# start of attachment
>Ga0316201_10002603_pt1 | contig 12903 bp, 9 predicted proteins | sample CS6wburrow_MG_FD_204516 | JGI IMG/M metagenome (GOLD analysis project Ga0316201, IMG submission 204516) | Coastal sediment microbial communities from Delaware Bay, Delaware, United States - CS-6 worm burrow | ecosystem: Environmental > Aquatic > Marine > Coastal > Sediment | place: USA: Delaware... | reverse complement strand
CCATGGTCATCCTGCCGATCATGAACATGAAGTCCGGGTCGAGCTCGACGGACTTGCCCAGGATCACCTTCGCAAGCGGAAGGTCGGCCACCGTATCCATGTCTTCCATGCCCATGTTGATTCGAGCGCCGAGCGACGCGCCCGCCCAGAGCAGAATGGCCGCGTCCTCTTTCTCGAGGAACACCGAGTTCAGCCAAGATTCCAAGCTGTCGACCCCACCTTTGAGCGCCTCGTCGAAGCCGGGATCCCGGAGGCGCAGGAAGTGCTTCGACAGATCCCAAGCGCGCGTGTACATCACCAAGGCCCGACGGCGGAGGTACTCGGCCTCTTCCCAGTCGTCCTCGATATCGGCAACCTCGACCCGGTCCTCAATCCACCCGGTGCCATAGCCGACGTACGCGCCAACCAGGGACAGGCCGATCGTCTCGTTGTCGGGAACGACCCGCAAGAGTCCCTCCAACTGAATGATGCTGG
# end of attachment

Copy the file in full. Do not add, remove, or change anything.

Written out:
>Ga0316201_10002603_pt1 | contig 12903 bp, 9 predicted proteins | sample CS6wburrow_MG_FD_204516 | JGI IMG/M metagenome (GOLD analysis project Ga0316201, IMG submission 204516) | Coastal sediment microbial communities from Delaware Bay, Delaware, United States - CS-6 worm burrow | ecosystem: Environmental > Aquatic > Marine > Coastal > Sediment | place: USA: Delaware... | reverse complement strand
CCATGGTCATCCTGCCGATCATGAACATGAAGTCCGGGTCGAGCTCGACGGACTTGCCCAGGATCACCTTCGCAAGCGGAAGGTCGGCCACCGTATCCATGTCTTCCATGCCCATGTTGATTCGAGCGCCGAGCGACGCGCCCGCCCAGAGCAGAATGGCCGCGTCCTCTTTCTCGAGGAACACCGAGTTCAGCCAAGATTCCAAGCTGTCGACCCCACCTTTGAGCGCCTCGTCGAAGCCGGGATCCCGGAGGCGCAGGAAGTGCTTCGACAGATCCCAAGCGCGCGTGTACATCACCAAGGCCCGACGGCGGAGGTACTCGGCCTCTTCCCAGTCGTCCTCGATATCGGCAACCTCGACCCGGTCCTCAATCCACCCGGTGCCATAGCCGACGTACGCGCCAACCAGGGACAGGCCGATCGTCTCGTTGTCGGGAACGACCCGCAAGAGTCCCTCCAACTGAATGATGCTGG